The US Department of Homeland Security has reacted on China’s curbs on democracy in Hong Kong and has revoked visas for more than 1,000 Chinese nationals. As Asia Nikkei reports, in May, President Trump proclaimed to suspend entry from China of students and researchers deemed security risks.
China-American relations have sunk to historic lows with the world’s two biggest economies clashing over issues ranging from trade and human rights to Hong Kong and the novel pathogen.
Chad Wolf, the acting head of the US Department of Homeland Security, has commented on the blocking visas for certain Chinese graduate students and researchers. According to Wolf, these persons have with ties to China’s military fusion strategy, and the US wants to prevent them from stealing and otherwise appropriating sensitive research.
In Wednesday speech in Washington, Wolf repeated US charges of unjust business practices and industrial espionage by China, including attempts to steal COVID research, and accused it of abusing student visas to exploit American academia.
Wolf said the United States was also “preventing goods produced from slave labour from entering our markets, demanding that China respect the inherent dignity of each human being,” an apparent reference to alleged abuses of Muslims in China’s Xinjiang region.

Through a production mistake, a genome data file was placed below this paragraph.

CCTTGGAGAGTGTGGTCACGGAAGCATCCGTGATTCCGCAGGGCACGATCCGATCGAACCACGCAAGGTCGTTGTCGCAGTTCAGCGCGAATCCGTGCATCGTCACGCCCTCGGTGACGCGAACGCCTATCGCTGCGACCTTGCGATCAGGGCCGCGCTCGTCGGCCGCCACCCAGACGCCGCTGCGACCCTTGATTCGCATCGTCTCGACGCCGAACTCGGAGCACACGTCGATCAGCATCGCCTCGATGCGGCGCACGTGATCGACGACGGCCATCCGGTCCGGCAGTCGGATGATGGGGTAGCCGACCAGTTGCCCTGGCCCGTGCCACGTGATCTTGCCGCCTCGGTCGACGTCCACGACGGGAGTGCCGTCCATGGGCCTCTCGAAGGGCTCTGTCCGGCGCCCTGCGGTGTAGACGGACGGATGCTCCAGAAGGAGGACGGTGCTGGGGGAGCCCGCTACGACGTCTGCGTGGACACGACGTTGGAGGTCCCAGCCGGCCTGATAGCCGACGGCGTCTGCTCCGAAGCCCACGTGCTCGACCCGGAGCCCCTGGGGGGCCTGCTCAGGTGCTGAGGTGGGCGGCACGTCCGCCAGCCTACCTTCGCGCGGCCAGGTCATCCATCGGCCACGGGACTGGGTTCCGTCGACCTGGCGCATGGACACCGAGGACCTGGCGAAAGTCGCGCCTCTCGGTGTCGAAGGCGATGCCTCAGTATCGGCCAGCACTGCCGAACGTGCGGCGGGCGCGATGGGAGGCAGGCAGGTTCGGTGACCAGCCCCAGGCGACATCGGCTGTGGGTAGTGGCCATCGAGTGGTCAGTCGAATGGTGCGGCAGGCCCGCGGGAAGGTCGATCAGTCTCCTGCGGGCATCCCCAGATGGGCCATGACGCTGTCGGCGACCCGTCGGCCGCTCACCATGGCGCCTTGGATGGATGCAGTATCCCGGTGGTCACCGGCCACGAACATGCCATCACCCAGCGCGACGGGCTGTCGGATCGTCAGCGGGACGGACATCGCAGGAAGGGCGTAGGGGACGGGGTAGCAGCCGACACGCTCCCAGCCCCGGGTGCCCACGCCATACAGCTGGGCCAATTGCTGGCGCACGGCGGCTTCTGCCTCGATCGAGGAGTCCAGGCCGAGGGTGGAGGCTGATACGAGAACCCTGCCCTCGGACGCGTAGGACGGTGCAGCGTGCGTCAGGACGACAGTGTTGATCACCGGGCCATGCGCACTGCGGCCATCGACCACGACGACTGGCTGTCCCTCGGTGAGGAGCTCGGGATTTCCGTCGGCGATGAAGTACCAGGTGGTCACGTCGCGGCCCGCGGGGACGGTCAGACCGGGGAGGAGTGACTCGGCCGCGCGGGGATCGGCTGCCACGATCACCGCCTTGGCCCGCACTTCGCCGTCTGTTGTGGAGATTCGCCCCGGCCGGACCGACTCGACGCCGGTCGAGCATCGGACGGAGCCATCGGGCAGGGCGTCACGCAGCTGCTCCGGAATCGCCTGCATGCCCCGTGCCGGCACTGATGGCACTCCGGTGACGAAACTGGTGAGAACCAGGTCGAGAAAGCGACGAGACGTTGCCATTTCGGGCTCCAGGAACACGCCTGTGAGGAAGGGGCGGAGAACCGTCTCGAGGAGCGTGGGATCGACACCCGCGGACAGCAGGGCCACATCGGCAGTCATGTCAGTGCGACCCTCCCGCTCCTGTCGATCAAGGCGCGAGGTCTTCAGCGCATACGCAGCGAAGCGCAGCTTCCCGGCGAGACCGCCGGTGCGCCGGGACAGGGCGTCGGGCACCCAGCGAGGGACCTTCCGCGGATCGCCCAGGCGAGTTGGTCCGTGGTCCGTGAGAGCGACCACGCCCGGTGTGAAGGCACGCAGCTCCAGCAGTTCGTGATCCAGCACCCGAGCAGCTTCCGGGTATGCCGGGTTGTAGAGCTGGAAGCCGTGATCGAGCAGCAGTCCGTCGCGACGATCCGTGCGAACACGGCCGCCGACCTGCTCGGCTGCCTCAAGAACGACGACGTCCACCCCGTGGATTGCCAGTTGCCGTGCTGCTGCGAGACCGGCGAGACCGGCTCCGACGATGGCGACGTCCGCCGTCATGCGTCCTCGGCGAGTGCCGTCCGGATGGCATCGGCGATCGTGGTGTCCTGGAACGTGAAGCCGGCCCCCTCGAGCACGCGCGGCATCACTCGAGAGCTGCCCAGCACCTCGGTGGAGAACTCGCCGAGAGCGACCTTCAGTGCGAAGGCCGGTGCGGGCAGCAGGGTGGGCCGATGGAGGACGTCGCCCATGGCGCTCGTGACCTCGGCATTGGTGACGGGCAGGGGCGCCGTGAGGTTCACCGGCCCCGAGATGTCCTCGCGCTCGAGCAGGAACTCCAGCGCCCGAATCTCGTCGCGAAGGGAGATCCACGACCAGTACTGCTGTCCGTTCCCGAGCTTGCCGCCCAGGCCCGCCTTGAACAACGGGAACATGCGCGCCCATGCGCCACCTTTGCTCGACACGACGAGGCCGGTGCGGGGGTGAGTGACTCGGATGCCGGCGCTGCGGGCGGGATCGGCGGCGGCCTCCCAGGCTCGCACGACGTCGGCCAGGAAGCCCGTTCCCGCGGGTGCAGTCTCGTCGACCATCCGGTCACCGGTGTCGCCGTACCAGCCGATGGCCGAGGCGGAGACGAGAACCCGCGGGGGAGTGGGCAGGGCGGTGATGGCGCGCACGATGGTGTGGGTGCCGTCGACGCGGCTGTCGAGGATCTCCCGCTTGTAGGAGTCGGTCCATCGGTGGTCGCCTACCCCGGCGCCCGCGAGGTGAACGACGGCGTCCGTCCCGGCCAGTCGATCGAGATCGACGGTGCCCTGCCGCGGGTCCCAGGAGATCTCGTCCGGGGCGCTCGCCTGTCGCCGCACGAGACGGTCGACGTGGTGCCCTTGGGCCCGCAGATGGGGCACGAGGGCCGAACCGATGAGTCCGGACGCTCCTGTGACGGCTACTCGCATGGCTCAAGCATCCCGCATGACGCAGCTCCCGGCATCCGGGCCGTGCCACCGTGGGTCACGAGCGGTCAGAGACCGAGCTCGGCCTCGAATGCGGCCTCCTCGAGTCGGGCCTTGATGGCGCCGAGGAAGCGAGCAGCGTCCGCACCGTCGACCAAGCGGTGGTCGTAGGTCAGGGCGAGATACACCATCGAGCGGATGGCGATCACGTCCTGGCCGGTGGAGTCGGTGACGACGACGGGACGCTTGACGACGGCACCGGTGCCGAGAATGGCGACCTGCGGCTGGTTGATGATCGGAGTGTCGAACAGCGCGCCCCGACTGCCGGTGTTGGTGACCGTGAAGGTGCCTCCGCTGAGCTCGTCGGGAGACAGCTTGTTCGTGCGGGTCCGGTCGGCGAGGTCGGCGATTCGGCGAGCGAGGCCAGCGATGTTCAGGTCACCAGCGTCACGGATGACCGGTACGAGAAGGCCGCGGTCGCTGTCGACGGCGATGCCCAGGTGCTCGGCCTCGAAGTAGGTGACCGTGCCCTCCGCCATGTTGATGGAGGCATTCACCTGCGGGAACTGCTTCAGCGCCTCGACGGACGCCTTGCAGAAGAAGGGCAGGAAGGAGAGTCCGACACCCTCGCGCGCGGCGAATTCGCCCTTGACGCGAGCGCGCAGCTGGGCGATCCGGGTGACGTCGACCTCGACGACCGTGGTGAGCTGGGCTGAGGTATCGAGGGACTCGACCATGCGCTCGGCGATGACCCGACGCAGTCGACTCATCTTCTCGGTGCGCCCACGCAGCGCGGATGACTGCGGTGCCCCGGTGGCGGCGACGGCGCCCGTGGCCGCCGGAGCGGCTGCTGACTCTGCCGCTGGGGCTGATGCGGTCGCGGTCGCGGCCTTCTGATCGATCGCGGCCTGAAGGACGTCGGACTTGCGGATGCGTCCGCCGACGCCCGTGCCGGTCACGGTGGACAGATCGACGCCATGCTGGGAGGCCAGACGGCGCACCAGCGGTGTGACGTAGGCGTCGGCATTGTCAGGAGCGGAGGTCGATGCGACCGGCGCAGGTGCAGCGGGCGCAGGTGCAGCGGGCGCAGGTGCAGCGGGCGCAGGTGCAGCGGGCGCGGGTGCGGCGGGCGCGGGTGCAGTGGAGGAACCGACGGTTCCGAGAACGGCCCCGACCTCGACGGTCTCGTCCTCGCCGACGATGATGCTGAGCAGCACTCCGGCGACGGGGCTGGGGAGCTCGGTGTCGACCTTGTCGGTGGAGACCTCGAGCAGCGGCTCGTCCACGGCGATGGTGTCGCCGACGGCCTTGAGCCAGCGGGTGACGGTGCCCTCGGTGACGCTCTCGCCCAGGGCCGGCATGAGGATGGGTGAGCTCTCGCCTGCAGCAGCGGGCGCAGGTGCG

Blocking visas was a part of the US move on the U.S. response to China’s curbs on democracy in Hong Kong, said the State Department spokeswoman. “As of Sept. 8, 2020, the Department has revoked more than 1,000 visas of PRC nationals who were found to be subject to Presidential Proclamation 10043 and therefore ineligible for a visa,” she added.
Some 360,000 Chinese nationals study in the US universities, bringing in significant revenue to US colleges, although the COVID-19 pandemic has severely disrupted the return to campus this autumn semester.
The relations between the US and China are tense as never before
This month, Donald Trump has accused his Democratic opponent and leader in national opinion polls, Joe Biden, of being soft toward Beijing. In his turn, Trump has made getting tough on China a key part of his campaign for re-election.
Earlier, some Chinese students enrolled in U.S. universities said they received emailed notices on Wednesday from the U.S. Embassy in Beijing or U.S. consulates in China informing them their visas had been cancelled.
Meantime, over 60 students holding F-1 visas including postgraduates and undergraduates said in a WeChat chatroom that the notices stated they would have to apply for new visas if they wanted to travel to the United States.